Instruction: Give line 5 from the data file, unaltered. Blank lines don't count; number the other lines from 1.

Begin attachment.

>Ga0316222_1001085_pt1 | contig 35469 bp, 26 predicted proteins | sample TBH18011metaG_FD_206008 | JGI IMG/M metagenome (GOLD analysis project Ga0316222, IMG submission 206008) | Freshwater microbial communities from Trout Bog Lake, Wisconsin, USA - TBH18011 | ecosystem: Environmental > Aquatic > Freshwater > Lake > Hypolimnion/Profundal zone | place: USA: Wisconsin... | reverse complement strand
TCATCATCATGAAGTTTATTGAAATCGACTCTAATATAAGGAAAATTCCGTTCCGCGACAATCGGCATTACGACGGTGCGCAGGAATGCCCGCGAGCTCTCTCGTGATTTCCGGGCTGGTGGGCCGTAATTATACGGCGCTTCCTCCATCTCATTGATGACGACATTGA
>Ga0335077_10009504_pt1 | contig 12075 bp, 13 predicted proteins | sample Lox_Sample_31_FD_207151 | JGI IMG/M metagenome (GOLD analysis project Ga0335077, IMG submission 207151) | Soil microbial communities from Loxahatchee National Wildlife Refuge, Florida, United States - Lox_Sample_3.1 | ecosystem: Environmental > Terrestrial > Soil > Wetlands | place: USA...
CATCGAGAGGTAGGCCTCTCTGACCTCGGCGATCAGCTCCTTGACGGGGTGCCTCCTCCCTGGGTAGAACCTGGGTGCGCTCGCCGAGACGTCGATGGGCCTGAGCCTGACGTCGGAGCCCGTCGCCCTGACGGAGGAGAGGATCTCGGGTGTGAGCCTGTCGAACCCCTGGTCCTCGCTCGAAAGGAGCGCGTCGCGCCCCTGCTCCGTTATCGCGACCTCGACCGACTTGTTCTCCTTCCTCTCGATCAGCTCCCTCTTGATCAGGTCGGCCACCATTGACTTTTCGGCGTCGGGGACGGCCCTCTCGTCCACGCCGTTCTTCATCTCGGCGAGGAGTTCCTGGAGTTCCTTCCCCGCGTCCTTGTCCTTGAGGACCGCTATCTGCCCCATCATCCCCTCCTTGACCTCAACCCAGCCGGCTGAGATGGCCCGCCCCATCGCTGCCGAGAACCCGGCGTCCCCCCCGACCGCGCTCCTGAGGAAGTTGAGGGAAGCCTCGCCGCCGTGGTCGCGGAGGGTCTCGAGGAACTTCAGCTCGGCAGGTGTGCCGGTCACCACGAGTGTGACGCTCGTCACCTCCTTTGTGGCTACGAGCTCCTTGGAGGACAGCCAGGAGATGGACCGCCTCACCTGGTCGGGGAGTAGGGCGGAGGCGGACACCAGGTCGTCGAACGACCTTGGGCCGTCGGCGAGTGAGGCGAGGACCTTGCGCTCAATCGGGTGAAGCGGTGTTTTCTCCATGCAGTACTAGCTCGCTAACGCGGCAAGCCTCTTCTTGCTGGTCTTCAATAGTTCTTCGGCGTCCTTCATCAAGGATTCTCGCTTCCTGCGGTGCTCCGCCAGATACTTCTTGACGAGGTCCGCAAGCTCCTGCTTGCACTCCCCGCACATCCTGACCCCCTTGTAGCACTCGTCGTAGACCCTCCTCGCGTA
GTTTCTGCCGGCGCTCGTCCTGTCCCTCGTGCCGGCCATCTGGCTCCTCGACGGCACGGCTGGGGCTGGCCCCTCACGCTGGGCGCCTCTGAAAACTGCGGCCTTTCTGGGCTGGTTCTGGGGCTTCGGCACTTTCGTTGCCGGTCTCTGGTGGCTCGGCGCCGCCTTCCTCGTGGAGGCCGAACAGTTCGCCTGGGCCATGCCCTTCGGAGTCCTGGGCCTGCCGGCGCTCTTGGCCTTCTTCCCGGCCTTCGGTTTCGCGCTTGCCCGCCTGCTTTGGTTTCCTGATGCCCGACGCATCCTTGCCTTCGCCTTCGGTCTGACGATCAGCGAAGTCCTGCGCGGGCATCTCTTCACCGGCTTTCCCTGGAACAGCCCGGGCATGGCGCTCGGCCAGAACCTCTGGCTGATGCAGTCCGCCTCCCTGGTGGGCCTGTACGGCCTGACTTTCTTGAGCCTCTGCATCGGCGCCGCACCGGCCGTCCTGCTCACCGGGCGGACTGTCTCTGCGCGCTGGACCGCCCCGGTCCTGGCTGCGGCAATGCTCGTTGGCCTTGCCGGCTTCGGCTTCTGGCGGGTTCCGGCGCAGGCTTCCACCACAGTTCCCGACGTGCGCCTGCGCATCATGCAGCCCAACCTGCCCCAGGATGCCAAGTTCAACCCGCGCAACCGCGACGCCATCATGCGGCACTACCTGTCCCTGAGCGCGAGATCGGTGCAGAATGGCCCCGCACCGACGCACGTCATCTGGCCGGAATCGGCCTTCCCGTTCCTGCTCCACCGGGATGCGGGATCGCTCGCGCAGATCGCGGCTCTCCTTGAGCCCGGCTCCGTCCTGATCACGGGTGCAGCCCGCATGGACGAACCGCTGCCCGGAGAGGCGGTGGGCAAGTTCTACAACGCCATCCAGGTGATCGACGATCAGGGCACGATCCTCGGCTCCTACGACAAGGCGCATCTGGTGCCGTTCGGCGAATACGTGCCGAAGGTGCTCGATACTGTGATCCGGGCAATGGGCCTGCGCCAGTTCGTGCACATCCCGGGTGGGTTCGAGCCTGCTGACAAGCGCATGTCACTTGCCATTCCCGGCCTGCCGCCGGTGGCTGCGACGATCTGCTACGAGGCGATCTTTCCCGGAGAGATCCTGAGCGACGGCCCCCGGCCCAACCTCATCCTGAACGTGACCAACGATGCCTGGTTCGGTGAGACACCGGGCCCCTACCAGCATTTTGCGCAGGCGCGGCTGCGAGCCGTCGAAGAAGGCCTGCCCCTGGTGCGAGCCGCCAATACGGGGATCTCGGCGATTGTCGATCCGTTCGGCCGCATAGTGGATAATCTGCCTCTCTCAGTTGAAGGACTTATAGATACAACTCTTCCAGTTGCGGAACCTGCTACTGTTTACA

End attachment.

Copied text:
GTTTCTGCCGGCGCTCGTCCTGTCCCTCGTGCCGGCCATCTGGCTCCTCGACGGCACGGCTGGGGCTGGCCCCTCACGCTGGGCGCCTCTGAAAACTGCGGCCTTTCTGGGCTGGTTCTGGGGCTTCGGCACTTTCGTTGCCGGTCTCTGGTGGCTCGGCGCCGCCTTCCTCGTGGAGGCCGAACAGTTCGCCTGGGCCATGCCCTTCGGAGTCCTGGGCCTGCCGGCGCTCTTGGCCTTCTTCCCGGCCTTCGGTTTCGCGCTTGCCCGCCTGCTTTGGTTTCCTGATGCCCGACGCATCCTTGCCTTCGCCTTCGGTCTGACGATCAGCGAAGTCCTGCGCGGGCATCTCTTCACCGGCTTTCCCTGGAACAGCCCGGGCATGGCGCTCGGCCAGAACCTCTGGCTGATGCAGTCCGCCTCCCTGGTGGGCCTGTACGGCCTGACTTTCTTGAGCCTCTGCATCGGCGCCGCACCGGCCGTCCTGCTCACCGGGCGGACTGTCTCTGCGCGCTGGACCGCCCCGGTCCTGGCTGCGGCAATGCTCGTTGGCCTTGCCGGCTTCGGCTTCTGGCGGGTTCCGGCGCAGGCTTCCACCACAGTTCCCGACGTGCGCCTGCGCATCATGCAGCCCAACCTGCCCCAGGATGCCAAGTTCAACCCGCGCAACCGCGACGCCATCATGCGGCACTACCTGTCCCTGAGCGCGAGATCGGTGCAGAATGGCCCCGCACCGACGCACGTCATCTGGCCGGAATCGGCCTTCCCGTTCCTGCTCCACCGGGATGCGGGATCGCTCGCGCAGATCGCGGCTCTCCTTGAGCCCGGCTCCGTCCTGATCACGGGTGCAGCCCGCATGGACGAACCGCTGCCCGGAGAGGCGGTGGGCAAGTTCTACAACGCCATCCAGGTGATCGACGATCAGGGCACGATCCTCGGCTCCTACGACAAGGCGCATCTGGTGCCGTTCGGCGAATACGTGCCGAAGGTGCTCGATACTGTGATCCGGGCAATGGGCCTGCGCCAGTTCGTGCACATCCCGGGTGGGTTCGAGCCTGCTGACAAGCGCATGTCACTTGCCATTCCCGGCCTGCCGCCGGTGGCTGCGACGATCTGCTACGAGGCGATCTTTCCCGGAGAGATCCTGAGCGACGGCCCCCGGCCCAACCTCATCCTGAACGTGACCAACGATGCCTGGTTCGGTGAGACACCGGGCCCCTACCAGCATTTTGCGCAGGCGCGGCTGCGAGCCGTCGAAGAAGGCCTGCCCCTGGTGCGAGCCGCCAATACGGGGATCTCGGCGATTGTCGATCCGTTCGGCCGCATAGTGGATAATCTGCCTCTCTCAGTTGAAGGACTTATAGATACAACTCTTCCAGTTGCGGAACCTGCTACTGTTTACA